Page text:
Tasmania tore itself away from mainland Australia quite a few millennia ago to forge its own unique natural identity. Myriad adventure opportunities await, from feeding feisty and frenzied Tasmanian Devils to gliding off the dolerite cliffs of South Bruny Island National Park. Large swaths of Tasmania are protected from human interaction to create some of the wildest landscapes on planet Earth. And it's all waiting for you to explore with over 5,400 kilometres of coastline and scores of pristine rivers carving their way through the island. All you have to do is summon up the courage.
Franklin-Gordon Wild Rivers National Park is a Tasmanian treasure. These two rivers wind their way through a remote landscape of rain forest to carve deep and beautiful gorges. The Franklin River rages for over 125 kilometres through this pristine landscape and you can take a guided river tour to experience its beauty. Tours last for up to 10 days in the protected Tasmanian World Heritage Area.
You'll find the Tasmanian Devil Conservation Park just outside of Hobart going towards Port Arthur. Tasmanian devils are under threat of extinction due to a transmittable face cancer. These feisty creatures tend to nip at each other while feeding, which spreads the cancer. Over 70% of the wild population has been decimated and the Tasmanian Devil Conservation Park is a way to preserve this cute little creature. You can experience feeding time at the park where you'll hear the Devils shriek at each other in delight as they fill their little bellies.
Cradle Mountain-Lake St Clair National Park sits in the highlands of central Tasmania. The north side of the park, where you'll find Cradle Mountain, and the south side of the park, home of Lake St. Clair, are not connected by roads. The only way to traverse the north-south length of the park is by taking the 65 kilometre Overland Track. The trail hugs the indomitable Cradle Mountain and passes the 1,617-metre peak of Mount Ossa; Tasmania's highest point. This 6-day hike is best in summer when wildflowers bloom across the Alpine landscape.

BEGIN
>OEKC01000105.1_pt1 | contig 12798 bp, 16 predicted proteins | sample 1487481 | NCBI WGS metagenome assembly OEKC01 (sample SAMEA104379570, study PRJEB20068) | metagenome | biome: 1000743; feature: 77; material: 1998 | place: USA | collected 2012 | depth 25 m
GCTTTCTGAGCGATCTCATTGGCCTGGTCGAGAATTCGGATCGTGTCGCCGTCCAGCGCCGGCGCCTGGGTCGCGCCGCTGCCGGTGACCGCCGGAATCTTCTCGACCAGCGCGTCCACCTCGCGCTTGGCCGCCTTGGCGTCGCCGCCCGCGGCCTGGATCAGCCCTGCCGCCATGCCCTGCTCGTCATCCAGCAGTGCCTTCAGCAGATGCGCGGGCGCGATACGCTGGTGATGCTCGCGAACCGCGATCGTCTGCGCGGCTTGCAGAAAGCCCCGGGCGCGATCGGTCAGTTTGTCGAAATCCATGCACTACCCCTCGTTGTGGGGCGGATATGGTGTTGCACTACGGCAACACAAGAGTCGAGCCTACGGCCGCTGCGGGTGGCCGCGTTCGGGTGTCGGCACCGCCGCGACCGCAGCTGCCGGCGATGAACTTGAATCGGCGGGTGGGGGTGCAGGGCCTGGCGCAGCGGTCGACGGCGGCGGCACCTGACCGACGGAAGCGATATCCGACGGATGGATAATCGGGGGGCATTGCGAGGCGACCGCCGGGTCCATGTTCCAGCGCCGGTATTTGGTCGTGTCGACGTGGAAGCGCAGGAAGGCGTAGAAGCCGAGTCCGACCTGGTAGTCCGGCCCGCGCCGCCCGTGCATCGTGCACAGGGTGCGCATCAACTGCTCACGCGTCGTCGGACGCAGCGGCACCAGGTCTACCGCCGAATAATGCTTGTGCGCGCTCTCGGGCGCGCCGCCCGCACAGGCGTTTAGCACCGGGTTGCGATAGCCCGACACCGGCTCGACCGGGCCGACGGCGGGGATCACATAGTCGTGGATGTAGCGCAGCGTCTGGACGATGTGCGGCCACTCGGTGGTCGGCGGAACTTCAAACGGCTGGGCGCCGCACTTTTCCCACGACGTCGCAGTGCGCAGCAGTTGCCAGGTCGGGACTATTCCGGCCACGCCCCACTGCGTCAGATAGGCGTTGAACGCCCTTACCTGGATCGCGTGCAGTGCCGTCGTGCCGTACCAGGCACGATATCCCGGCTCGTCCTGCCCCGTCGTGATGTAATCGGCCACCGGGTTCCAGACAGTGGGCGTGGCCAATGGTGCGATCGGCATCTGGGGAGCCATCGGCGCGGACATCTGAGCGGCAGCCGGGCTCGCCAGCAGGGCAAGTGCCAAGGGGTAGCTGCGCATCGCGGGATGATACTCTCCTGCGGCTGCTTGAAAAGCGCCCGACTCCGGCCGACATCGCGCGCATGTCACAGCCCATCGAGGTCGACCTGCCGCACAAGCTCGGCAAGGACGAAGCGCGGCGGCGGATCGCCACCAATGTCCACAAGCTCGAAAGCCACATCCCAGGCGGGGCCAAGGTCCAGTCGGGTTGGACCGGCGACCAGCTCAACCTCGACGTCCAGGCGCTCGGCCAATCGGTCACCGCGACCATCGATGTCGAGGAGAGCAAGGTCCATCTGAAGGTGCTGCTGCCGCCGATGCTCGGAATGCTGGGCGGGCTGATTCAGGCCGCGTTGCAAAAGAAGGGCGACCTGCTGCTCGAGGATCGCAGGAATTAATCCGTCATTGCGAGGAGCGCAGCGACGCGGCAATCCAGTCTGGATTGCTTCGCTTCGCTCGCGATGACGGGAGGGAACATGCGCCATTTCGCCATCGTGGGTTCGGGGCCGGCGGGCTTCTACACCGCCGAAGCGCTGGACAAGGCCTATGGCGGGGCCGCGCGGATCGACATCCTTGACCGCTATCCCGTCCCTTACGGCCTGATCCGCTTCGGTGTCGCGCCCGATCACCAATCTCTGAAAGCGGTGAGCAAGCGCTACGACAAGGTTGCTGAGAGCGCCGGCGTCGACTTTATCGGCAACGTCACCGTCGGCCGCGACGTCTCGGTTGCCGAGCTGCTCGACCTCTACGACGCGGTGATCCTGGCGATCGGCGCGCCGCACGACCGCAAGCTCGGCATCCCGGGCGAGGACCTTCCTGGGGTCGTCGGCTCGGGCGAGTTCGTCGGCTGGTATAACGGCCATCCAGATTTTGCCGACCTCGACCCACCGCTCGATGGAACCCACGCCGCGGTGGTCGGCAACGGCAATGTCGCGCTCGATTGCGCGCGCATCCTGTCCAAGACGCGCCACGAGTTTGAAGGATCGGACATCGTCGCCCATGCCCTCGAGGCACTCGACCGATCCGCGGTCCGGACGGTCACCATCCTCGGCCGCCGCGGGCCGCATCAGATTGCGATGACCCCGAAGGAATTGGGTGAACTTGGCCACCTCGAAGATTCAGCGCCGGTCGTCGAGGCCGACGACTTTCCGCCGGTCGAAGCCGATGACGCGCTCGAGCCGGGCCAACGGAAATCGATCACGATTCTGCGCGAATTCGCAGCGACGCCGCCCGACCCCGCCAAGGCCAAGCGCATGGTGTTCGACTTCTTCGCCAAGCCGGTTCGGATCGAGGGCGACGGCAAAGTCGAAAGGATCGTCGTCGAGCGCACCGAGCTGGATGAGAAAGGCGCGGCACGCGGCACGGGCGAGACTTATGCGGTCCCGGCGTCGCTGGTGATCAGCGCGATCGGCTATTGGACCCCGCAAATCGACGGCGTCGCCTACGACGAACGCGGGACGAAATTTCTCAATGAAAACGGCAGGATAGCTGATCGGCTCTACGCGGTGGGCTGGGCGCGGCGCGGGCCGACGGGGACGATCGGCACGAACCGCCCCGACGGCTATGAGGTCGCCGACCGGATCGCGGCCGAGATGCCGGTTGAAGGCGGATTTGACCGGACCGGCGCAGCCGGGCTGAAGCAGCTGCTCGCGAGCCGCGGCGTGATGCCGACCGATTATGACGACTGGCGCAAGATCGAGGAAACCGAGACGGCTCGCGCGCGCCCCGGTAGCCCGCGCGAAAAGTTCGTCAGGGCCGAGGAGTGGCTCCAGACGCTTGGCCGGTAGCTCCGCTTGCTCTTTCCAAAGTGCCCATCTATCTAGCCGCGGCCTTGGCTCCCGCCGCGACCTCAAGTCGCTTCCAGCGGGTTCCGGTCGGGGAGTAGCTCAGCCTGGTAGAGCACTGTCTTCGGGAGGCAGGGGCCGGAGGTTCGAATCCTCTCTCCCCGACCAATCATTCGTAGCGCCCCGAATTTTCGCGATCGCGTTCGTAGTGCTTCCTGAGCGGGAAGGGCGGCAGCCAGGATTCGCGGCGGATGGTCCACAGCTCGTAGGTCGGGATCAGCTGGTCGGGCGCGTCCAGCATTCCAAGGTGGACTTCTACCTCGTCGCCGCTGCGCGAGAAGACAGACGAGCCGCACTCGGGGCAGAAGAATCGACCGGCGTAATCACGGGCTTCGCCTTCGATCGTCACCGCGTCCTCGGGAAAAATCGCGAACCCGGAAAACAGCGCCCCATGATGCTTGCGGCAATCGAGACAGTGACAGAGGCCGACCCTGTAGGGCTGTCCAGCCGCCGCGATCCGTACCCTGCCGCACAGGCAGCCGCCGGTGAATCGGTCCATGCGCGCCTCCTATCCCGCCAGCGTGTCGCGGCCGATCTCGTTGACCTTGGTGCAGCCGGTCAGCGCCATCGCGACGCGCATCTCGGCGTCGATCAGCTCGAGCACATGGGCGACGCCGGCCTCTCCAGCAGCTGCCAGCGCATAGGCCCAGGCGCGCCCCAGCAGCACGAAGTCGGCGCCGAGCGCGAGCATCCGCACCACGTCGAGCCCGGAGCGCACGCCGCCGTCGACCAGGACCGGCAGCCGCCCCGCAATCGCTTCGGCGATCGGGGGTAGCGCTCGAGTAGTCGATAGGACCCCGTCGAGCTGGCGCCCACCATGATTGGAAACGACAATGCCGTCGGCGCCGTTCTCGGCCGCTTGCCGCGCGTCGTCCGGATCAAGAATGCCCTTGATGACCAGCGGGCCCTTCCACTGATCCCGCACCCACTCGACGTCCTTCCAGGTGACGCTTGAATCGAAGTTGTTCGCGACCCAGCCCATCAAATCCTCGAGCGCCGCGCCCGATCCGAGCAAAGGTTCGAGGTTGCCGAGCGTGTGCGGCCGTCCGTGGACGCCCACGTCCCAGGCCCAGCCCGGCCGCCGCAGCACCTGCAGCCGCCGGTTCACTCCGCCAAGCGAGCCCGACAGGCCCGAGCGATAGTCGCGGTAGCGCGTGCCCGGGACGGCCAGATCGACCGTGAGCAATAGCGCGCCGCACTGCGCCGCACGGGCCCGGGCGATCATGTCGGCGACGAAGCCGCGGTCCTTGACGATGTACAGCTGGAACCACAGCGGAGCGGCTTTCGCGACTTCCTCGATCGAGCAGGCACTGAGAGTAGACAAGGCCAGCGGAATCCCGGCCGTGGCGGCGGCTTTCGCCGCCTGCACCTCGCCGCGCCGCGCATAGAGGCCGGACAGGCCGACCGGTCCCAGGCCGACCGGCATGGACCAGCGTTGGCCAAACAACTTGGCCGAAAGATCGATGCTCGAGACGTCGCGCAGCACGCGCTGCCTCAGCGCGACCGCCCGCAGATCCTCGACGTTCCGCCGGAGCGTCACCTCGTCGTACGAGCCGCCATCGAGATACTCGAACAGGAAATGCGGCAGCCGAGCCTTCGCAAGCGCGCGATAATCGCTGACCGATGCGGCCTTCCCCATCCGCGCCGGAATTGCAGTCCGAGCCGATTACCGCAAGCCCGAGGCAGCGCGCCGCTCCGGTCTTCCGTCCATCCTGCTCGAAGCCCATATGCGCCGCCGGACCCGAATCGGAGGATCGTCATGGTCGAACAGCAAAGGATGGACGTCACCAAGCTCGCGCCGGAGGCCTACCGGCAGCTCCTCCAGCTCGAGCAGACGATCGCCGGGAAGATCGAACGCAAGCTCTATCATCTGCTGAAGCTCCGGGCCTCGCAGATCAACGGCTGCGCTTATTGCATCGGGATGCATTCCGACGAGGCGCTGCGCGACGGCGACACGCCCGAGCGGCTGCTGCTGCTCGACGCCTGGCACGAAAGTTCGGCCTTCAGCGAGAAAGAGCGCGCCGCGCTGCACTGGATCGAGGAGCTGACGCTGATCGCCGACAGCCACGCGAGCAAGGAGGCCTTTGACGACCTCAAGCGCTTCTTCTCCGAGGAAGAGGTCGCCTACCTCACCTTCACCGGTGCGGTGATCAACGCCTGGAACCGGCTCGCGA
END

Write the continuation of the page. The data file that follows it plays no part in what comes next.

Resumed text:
There are no trails in the northwest of Tasmania. The entire top-left corner of the island is the largest expanse of protected cool temperate rainforest in the world. There are no roads, trails or signs of human interaction. But you can explore this incredibly rugged area by joining a tour that guides you through the moss-covered canopy of ancient trees. You'll hike from one campsites to another learning about Tasmania's commitment to preservation. Image thanks to Pete Harmsen.
Rivers and streams cut their way through the Tarkine wilderness of the northwest to create the perfect habitat for Tasmania's freshwater lobster population. The largest freshwater crustaceans on earth, these shy giants can grow up to 80 centimetres in length while living for decades. Join a lobster-loving crew on a tour into the cool temperate rain forest of the northwest to search for these delicious little treats.
Mole Creek sits in the center of the island and that's where you'll find Mole Creek Karst National Park. Descend into the caves of this national Park to find underground rivers and a cave roof covered in sparkling glow worms. Turn off your torches to see what looks like a night sky ablaze with blue stars. You can also hook up with tours to lesser-known caves to explore the deep reaches of the island. Tasmania is one of the few places on earth where you'll find the iridescent and irresistible glow worm.
Tasmania is an epic place for mountain biking (MTB) with a variety of terrain conditions and trails for all fitness levels and ages. It has become Australia’s capital of MTB and a destination for world-class riders seeking adventure and dazzling scenery. Parks are located throughout the state and many are within a relatively short distance from the major cities of Hobart and Launceston. Blue Derby and Maydena bike park are a must for keen adventurers.